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Coach-Parent Partnership

“Second-Goal” Parenting Method #1: Establishing a Coach-Parent Partnership

Research is clear that when parents and teachers work together a child tends to do better in school. There is no reason to think that it is any different for Little Leaguers. Following are guidelines for how parents can cooperate with their children’s coaches for the best possible Little League experience for their children.

1. Recognize the Commitment the Coach Has Made: For whatever reason, you have chosen not to help coach the team. Coaches commit to many, many hours of preparation beyond the hours spent at practices and games. Recognize their commitments and the fact that they are not doing it because of the pay! Try to remember this if anything goes awry during the season. 

2. Make Early, Positive Contact with Coaches: As soon as you know who your children’s coaches are, contact them to introduce yourself and let them know you want to help your children have the best experience possible this season. Offer to help the coaches in any way you are able, such as being a “team parent” responsible for coordinating car pools or snack schedules. Getting to know the coach early and establishing a positive relationship makes it easier to talk later if a problem arises. 

3. Fill the Coach's Emotional Tank: A Little League Double-Goal Coach® fills players’ emotional tanks (like a car’s gas tank, when people’s “emotional tanks” are full, they can go anywhere, and when they are empty, they can go nowhere). But coaches need their tanks filled, too! When coaches do something you like, let them know it. Coaching is difficult and many coaches only hear from parents when they have complaints. Truthful, specific praise that fills coaches’ tanks will contribute to their doing an even better job. Also, if you’ve given credit where credit is due, it will be easier to raise any issues that occur later. Many coaches do a lot of things well. Take the time to look for them.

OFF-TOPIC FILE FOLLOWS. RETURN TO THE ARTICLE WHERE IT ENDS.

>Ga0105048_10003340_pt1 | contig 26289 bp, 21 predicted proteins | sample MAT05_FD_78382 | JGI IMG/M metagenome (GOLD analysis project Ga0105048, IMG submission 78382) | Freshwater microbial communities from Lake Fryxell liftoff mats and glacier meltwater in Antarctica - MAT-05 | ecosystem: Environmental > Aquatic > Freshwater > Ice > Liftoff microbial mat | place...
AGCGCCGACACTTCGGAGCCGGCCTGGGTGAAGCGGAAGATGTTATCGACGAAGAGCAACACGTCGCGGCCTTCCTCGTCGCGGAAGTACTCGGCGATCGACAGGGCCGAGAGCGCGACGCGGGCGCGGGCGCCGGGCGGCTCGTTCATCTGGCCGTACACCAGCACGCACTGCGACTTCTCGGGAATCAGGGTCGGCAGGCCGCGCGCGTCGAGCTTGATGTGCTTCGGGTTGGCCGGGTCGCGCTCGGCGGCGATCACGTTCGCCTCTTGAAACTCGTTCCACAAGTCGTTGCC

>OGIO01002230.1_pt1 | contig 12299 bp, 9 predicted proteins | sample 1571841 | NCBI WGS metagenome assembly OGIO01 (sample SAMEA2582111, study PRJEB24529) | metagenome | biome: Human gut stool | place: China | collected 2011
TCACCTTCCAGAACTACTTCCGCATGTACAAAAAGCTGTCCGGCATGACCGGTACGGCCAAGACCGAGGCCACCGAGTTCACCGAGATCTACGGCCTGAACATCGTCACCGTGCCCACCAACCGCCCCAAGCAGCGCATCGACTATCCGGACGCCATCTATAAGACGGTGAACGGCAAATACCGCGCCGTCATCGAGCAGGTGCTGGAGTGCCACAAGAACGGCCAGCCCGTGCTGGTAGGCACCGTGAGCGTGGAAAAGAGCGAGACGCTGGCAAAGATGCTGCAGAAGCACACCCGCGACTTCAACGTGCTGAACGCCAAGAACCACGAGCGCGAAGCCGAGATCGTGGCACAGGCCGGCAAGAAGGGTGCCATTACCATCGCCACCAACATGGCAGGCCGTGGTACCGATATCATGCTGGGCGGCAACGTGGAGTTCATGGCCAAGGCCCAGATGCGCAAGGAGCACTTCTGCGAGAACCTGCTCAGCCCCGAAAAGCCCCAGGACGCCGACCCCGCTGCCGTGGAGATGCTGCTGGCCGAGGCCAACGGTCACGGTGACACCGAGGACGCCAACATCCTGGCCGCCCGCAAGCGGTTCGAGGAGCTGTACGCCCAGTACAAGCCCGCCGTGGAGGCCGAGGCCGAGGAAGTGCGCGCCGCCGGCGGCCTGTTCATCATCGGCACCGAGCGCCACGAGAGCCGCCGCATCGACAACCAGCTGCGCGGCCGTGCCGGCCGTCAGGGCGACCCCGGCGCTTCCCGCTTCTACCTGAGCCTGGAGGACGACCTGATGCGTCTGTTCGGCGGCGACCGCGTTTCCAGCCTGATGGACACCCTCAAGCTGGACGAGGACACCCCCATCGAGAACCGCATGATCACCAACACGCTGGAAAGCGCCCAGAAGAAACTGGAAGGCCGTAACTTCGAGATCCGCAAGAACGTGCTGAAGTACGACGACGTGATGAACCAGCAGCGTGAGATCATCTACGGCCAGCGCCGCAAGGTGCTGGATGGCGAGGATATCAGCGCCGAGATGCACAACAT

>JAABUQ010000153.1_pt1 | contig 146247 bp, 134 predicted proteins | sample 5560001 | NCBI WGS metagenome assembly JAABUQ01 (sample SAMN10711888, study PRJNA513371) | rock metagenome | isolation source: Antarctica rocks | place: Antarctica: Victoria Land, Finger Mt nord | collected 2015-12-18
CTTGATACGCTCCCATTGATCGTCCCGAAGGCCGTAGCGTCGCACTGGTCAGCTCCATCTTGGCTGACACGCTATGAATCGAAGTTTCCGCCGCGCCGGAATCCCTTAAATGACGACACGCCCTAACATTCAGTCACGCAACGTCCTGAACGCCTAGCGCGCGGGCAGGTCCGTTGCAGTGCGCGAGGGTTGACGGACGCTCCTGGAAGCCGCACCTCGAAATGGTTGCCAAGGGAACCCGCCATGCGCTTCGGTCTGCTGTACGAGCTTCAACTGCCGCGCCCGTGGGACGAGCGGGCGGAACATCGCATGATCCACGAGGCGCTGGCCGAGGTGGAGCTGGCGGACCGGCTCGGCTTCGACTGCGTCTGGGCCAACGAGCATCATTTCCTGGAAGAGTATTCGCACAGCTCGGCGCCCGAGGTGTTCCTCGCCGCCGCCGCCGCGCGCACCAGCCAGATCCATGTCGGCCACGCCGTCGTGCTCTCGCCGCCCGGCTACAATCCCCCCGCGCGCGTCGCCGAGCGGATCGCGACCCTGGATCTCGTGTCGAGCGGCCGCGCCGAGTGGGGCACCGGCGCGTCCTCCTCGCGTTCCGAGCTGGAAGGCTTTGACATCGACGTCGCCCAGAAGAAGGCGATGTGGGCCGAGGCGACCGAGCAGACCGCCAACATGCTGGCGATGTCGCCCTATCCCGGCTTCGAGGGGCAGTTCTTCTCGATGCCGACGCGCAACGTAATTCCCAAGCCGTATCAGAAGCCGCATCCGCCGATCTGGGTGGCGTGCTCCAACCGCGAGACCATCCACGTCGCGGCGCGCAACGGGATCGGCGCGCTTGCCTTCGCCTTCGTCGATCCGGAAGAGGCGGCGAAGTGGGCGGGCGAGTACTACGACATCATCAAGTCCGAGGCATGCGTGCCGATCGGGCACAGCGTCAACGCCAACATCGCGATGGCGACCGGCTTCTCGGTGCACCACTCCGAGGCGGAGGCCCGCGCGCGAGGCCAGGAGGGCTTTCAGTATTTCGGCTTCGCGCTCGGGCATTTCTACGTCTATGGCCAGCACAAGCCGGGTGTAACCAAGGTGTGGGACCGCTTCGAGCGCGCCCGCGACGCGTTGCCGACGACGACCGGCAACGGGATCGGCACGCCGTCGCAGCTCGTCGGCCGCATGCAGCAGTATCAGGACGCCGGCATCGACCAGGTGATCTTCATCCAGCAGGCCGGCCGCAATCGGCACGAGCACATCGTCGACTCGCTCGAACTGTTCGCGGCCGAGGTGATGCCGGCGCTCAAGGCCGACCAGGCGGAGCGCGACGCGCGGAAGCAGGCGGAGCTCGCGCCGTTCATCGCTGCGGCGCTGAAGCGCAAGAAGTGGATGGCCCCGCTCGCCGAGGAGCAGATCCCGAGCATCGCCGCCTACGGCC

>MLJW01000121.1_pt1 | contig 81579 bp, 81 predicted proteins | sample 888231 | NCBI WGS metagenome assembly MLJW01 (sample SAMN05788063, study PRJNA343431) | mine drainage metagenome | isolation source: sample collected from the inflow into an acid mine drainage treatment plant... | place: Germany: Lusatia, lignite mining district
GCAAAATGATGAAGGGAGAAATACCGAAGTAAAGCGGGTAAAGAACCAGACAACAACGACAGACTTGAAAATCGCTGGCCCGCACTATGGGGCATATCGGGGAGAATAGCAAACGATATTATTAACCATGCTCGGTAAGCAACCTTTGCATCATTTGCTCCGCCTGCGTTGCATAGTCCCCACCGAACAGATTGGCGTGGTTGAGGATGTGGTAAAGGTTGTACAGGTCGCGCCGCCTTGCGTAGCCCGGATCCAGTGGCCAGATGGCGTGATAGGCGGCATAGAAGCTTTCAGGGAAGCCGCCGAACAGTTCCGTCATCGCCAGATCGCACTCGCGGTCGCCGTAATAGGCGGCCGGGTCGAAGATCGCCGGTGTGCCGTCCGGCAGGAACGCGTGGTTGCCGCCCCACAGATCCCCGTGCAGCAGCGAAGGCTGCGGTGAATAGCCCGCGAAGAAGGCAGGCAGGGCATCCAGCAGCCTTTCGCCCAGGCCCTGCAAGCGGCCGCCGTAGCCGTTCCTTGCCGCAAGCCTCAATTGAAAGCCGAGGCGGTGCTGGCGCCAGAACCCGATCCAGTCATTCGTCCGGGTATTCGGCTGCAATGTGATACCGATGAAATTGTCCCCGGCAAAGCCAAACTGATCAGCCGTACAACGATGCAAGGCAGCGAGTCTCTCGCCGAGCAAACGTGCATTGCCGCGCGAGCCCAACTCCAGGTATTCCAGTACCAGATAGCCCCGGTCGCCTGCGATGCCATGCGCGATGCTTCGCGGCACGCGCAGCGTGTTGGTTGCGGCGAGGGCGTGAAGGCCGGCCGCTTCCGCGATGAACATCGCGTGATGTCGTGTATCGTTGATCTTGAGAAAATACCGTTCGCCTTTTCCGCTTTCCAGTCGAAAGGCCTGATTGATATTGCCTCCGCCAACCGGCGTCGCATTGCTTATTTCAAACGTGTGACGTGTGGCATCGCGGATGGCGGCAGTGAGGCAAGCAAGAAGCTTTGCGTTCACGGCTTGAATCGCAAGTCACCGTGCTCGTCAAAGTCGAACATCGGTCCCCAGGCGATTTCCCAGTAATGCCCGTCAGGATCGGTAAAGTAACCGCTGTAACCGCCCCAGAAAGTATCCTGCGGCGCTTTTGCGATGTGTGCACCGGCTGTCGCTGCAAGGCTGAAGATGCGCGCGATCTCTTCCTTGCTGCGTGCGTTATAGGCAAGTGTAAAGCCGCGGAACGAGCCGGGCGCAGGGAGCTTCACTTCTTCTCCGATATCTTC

4. Don't Put the Player in the Middle: Imagine a situation around the dinner table, in which you complain in front of your children about how poorly their math teacher teaches fractions. Wouldn’t that affect your children’s motivation and respect for that teacher? Same with your children’s coaches. Conversely, when parents support coaches, it is that much easier for players to compete wholeheartedly. If you think your children’s coaches are not handling situations well, do not tell your children. Rather, seek a meeting with the coaches. 

5. Don't Give Instructions During a Game or Practice: You are not one of the coaches, and it can be very confusing and un-nerving for children to hear someone other than the coach yelling out instructions during a game. If you have an idea for a tactic, quietly discuss it with the coaches and let them decide whether or not to heed your advice. Remember, getting to make those decisions is a privilege they have earned by making the commitment to coach.

This information is brought to you by Positive Coaching Alliance. To learn more, please visit